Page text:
Mr. Rogers - I’m Glad I Knew You.


The Canadian telecom industry lost one of its greatest characters with the passing of Ted Rogers. I had the good fortune to work with him and get to know him for about three years.  His attitude, interest and business smarts were everything the legends make him out to be.

Meeting Ted

I remember fondly my first real business meeting with Ted. I was working at the time for Unitel Communications Inc.—a struggling contender to the early long distance competition. Rogers had a shareholding in the company and Ted sat on our board.

My job was to interpret the network engineer’s grand plans for infrastructure and convert these into dollars and sense for the board. At the time we were proposing what were seen as obscene amounts of money to become a facilities based long distance carrier. Never in the history of Canadian telecom had a non-incumbent company thought of spending as much as was proposed. So it was with some trepidation that I walked into the board with my deck of slides.

Wherein Ted does his thing

Ted ripped into us with gusto and thankfully we were armed to the teeth. With a few minor exceptions he fully endorsed our proposal. This was no small feat as Ted loved technology and would spend an inordinate amount of time probing all aspects of what was then pretty new technology. It was one of the longest board meetings on record. About three hours after the meeting he called me personally (a first for me) and thanked me for the great discussion, commented on the hard work we had put into the plan, and encouraged rapid progress.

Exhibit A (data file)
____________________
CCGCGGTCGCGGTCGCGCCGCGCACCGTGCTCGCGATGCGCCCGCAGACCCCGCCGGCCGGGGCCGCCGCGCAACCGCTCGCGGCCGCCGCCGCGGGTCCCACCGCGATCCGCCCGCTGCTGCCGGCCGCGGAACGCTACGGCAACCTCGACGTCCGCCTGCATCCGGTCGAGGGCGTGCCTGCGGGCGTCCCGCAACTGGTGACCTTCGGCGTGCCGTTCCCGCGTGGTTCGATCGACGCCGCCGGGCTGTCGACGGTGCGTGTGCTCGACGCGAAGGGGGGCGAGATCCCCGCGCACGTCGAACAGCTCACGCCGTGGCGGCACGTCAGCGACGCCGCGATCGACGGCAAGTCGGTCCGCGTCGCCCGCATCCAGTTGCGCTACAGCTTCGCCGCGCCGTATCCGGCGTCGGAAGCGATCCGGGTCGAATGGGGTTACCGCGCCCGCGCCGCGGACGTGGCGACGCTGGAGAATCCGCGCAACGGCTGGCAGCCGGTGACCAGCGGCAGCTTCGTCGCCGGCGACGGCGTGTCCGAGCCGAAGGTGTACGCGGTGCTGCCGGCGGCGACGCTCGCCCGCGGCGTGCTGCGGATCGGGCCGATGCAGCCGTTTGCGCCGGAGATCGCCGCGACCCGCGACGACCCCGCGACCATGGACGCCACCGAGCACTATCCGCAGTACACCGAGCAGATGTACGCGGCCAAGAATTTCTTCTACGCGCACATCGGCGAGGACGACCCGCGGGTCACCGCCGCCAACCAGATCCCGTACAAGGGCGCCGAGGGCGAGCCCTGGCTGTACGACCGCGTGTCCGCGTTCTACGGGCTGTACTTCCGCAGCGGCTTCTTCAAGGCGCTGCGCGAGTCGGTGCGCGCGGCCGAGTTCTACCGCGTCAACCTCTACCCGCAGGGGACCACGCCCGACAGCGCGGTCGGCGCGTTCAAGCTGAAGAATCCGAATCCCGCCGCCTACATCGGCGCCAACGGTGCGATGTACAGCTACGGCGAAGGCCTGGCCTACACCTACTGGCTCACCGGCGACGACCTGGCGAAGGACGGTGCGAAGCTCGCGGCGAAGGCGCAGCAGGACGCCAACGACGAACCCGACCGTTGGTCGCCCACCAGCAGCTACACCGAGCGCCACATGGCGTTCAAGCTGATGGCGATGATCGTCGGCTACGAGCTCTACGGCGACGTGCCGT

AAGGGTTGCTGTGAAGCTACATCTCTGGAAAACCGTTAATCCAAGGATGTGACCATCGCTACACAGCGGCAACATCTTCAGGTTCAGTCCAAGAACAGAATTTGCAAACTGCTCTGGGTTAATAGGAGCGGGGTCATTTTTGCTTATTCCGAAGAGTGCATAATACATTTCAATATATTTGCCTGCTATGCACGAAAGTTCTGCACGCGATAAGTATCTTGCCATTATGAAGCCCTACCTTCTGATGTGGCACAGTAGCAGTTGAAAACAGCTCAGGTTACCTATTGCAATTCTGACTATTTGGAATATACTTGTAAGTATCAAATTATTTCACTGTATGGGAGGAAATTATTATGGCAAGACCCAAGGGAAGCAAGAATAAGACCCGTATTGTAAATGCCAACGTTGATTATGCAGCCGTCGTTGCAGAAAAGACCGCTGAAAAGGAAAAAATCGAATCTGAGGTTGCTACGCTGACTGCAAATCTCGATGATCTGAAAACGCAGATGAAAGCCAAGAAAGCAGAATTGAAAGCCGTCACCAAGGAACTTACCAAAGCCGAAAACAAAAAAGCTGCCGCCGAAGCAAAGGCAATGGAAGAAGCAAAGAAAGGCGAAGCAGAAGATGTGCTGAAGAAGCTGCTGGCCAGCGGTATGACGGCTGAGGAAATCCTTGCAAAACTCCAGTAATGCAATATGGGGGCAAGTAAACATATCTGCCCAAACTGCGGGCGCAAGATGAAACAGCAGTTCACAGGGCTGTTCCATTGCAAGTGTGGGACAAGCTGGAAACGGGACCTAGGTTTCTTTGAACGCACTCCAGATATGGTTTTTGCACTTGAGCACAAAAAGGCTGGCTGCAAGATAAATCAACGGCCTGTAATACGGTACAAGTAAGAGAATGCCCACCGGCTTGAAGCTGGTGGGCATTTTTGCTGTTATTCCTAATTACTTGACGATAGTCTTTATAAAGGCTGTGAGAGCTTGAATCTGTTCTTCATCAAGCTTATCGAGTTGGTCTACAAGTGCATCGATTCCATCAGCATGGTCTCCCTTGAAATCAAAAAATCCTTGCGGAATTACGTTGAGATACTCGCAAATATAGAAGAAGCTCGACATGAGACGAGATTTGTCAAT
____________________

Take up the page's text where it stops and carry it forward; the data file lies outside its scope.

Over the course of the next few years we had the opportunity to meet over other business and he always was thorough, interested and appreciative of the never ending hard work we had all undertaken. No matter how difficult the topic, or how challenging the subject was, he remained a gentleman to the end.

Lessons learned

From my work with him and observations I made of his actions I learned three important lessons:

  1. Always look beyond the ‘now’ to see what could be in the future. The man had an uncanny ability to understand complex technology and think how it might be a new service offering, a major competitive advantage or a part of a bigger initiative. He was not a small thinker and expected his staff to be big thinkers too.
  2. There is no such thing as a dead end. His opinion of things that slowed progress was that they were there to challenge your determination. If you were determined to achieve something, no obstruction would stop you from getting it done, as long as you were committed. For him it often meant finding a unique or creative way around the obstacles to progress.
  3. Set bold challenging goals for your staff and take the time to follow up to make sure they are moving in the right direction. He often tossed out a big hairy challenge on the board room table and looked around at who might pick it up and run with it. The people, who did pick up the challenges, gained a different level of respect from him when they were able to achieve the outcomes.

So long

Alas the world will miss this man. I am happy to have known him for a very brief time.

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